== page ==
- The Washington Times - Tuesday, January 26, 2010

He has an official pre-presidential logo and a dramatic custom-built dais — with columns — even before he arrived at the White House. President Obama drew instant love from the press, who were captivated by the image before them.

Mr. Obama garnered more coverage — and more positive coverage — than former Presidents George W. Bush, Bill Clinton and Ronald Reagan during their comparable times in office, according to a study released Monday by the Center for Media and Public Affairs (CMPA).

Much of the Obama coverage was breathlessly positive, even melodramatic. But then something happened.

“The press stopped covering President Obama the historical figure, and started covering President Obama the politician. It took a few months, but many journalists started returning to their old critical ways, and the coverage went negative,” said CMPA Director Robert Lichter, who conducted the research in conjunction with George Mason and Chapman universities.

“Barack Obama had his honeymoon, but now the party’s over. He got all the spectacular stuff when he was just beginning. Still, there’s a silver lining for Mr. Obama — his coverage would be envied by other recent presidents,” Mr. Lichter added.

Indeed. The analysis was based on 3,859 news stories that appeared on the ABC, CBS and NBC evening newscasts, plus in the New York Times, Time and Newsweek from Jan. 20, 2009, through Dec. 31, plus a separate analysis of 1,728 stories on the Fox News Channel “Special Report.”

During the entire first calendar year of his administration, Mr. Obama’s mainstream media coverage was almost “perfectly balanced” — he rated 49 percent positive and 51 percent negative evaluations by sources and reporters.

That’s pretty good compared to his predecessors during their first 12 months in the White house. Previous CMPA studies found that Mr. Bush received only 23 percent positive evaluations in 2001; Mr. Clinton had 28 percent positive evaluations in 1993 and Mr. Reagan had 26 percent positive evaluations in 1981.

“Obama’s balanced media coverage in 2009 was still about twice as positive as the coverage received by Bush and Reagan during comparable time periods,” the study said.

The proverbial press honeymoon waned with the White House in early summer, the study found. Presidential evaluations from January through April were 59 percent positive then dropped to 46 percent positive from May through July. In the last four months of the year, Mr. Obama received 39 percent positive reviews.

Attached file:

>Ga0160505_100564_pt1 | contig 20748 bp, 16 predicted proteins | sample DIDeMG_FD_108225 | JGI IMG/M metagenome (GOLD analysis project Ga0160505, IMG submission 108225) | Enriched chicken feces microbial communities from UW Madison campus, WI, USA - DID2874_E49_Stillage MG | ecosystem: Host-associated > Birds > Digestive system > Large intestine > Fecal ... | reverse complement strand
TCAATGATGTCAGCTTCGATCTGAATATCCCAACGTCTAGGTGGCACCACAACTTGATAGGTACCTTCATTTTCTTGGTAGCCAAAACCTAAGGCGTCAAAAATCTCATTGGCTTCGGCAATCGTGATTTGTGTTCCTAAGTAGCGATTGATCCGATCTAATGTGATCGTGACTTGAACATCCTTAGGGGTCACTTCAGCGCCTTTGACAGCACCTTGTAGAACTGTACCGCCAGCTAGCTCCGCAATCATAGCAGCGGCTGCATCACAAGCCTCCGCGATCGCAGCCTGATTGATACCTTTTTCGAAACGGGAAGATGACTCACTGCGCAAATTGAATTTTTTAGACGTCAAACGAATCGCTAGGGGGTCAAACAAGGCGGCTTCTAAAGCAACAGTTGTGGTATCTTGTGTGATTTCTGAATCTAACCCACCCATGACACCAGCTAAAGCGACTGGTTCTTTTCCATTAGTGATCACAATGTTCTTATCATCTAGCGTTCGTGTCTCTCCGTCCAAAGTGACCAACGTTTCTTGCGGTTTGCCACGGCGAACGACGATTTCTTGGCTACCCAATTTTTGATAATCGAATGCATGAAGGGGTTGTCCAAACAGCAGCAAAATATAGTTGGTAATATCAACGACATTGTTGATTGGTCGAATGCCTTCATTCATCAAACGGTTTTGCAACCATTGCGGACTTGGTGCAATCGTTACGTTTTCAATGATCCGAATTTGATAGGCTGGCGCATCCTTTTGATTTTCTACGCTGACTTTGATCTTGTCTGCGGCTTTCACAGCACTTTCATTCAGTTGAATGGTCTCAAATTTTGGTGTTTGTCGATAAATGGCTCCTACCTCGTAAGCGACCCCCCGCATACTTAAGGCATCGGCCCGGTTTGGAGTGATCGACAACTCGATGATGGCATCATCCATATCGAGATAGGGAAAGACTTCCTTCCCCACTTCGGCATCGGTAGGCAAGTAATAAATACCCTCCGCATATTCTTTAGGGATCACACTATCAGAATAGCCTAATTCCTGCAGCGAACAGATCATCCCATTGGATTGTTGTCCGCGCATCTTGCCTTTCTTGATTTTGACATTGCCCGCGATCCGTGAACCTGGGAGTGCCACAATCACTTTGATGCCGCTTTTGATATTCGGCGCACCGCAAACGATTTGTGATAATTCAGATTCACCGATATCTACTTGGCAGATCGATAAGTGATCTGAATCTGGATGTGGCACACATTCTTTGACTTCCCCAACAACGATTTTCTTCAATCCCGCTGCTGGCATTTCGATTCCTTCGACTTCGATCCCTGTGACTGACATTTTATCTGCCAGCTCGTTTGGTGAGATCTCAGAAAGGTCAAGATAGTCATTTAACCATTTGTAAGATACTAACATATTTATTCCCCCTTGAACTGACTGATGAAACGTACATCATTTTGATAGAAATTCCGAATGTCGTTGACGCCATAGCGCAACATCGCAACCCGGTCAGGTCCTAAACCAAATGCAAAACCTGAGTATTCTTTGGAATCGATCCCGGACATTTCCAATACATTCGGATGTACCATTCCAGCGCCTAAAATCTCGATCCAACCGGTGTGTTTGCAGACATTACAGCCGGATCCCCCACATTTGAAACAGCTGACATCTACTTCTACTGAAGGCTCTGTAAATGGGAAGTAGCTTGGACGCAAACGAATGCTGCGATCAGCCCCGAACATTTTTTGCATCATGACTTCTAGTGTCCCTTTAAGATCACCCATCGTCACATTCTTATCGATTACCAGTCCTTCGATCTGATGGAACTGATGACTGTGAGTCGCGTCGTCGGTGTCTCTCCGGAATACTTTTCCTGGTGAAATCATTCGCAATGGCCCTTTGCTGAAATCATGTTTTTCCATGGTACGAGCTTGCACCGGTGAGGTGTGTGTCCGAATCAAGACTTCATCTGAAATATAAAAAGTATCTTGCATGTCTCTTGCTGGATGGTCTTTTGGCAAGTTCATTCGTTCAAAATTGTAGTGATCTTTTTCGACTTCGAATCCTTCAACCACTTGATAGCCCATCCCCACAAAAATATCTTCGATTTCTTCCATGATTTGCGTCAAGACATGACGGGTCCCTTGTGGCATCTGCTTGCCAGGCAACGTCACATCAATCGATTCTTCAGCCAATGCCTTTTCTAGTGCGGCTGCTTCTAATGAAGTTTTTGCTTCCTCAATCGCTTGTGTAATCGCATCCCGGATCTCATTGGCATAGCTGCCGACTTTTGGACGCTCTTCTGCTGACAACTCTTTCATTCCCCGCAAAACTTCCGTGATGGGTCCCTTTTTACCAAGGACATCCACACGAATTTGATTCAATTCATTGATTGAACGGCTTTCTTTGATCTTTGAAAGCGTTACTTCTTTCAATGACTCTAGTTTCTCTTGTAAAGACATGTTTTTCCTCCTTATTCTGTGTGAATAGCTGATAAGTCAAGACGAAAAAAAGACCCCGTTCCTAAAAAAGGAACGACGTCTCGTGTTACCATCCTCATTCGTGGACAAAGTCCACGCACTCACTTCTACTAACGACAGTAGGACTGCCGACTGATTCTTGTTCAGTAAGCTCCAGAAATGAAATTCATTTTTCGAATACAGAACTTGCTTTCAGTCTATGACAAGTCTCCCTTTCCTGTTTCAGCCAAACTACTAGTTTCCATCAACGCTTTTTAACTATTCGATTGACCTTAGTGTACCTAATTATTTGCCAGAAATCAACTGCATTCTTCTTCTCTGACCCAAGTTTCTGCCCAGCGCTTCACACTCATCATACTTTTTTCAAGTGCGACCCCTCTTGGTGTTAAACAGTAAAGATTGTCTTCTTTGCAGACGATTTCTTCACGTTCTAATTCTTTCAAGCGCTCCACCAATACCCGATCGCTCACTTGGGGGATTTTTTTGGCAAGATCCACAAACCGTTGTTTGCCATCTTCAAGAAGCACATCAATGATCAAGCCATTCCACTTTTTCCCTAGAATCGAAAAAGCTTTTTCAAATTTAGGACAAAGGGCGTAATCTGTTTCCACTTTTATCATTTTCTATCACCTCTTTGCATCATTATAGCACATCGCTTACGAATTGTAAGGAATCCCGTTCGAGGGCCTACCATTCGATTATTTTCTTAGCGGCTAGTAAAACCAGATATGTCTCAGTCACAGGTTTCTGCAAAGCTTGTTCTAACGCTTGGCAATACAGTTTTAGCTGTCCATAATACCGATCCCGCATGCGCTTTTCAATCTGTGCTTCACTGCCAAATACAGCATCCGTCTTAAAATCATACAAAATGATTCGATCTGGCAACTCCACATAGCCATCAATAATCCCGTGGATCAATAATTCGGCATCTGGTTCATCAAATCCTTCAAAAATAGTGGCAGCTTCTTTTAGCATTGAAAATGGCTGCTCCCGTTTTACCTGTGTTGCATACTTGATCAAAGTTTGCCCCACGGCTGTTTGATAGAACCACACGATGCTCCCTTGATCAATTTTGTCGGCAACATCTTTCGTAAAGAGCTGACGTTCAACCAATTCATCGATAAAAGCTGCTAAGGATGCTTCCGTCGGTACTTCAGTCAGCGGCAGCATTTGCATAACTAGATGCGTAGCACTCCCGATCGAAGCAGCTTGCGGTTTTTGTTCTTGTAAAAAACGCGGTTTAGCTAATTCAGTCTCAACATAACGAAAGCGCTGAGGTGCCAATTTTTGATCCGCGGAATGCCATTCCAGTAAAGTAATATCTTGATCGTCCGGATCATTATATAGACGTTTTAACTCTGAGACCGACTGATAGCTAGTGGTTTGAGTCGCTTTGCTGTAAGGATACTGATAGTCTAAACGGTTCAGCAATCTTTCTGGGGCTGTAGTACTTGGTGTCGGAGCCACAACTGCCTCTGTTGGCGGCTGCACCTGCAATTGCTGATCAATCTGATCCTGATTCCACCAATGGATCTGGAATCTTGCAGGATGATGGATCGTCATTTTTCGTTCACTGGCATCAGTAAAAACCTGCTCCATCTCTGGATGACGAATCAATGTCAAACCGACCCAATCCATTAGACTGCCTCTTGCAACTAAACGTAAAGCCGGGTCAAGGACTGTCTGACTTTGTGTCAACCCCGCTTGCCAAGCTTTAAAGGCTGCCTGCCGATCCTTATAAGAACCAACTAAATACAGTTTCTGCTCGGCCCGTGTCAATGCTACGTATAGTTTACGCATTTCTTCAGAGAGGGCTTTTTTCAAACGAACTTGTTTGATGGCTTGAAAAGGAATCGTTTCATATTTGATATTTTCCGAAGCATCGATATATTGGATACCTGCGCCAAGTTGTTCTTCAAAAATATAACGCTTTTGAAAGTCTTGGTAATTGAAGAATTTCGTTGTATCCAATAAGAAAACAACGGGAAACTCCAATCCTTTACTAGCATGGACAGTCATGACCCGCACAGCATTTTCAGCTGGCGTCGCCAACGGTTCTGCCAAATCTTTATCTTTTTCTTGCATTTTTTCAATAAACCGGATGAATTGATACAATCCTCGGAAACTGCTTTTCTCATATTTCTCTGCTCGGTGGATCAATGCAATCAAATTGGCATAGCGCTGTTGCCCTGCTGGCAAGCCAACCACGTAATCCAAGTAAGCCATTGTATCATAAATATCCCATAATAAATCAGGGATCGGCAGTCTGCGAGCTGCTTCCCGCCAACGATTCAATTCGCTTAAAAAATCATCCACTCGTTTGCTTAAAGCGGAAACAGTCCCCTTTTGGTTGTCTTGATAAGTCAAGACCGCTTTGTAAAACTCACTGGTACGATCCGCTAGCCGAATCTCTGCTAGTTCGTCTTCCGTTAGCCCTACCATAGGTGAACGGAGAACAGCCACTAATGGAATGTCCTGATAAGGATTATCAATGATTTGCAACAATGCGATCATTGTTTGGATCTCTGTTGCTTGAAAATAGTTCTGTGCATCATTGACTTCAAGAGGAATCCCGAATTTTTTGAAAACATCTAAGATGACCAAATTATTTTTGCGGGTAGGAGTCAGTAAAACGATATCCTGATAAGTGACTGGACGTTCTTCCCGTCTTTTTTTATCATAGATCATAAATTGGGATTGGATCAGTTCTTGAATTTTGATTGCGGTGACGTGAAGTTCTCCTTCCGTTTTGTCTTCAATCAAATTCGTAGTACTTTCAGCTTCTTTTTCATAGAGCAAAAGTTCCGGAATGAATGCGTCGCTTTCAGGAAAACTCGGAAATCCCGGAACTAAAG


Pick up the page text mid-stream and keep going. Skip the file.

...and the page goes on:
Fox News was never in the Obama fan club, however. Only 22 percent of their stories on Mr. Obama were positive during the year, some of it quite pointed.

“The president’s story does not make any sense,” said Fox News correspondent Jim Angle on June 3.

“His quest to secure the 2016 Olympics for Chicago failed in spectacular fashion,” commented Fox News’ Bret Baier in October.

Relations between the network and the White House have been described as “a war” by many news analysts; the Obama administration is not shy about lobbing its own bombs at Fox by questioning its “point of view” as a news organization.

“We don’t feel the obligation to treat them like we would treat a CNN, or an ABC, or an NBC, or a traditional news organization,” White House Communications Director Dan Pfeiffer told the New York Times.

Fox News commentator Greg Gutfeld responded, “The White House has a new communications director and he’s just as adorably misguided as the previous one.”

As a cautionary tale to White House strategists, the CMPA study found that the press hammered on Mr. Obama’s policies, though his personal leadership often escaped heavy criticism. The research found that during 2009, reviews of his policy were only 37 percent positive — and 63 percent negative.

• Jennifer Harper can be reached at jharper@washingtontimes.com.

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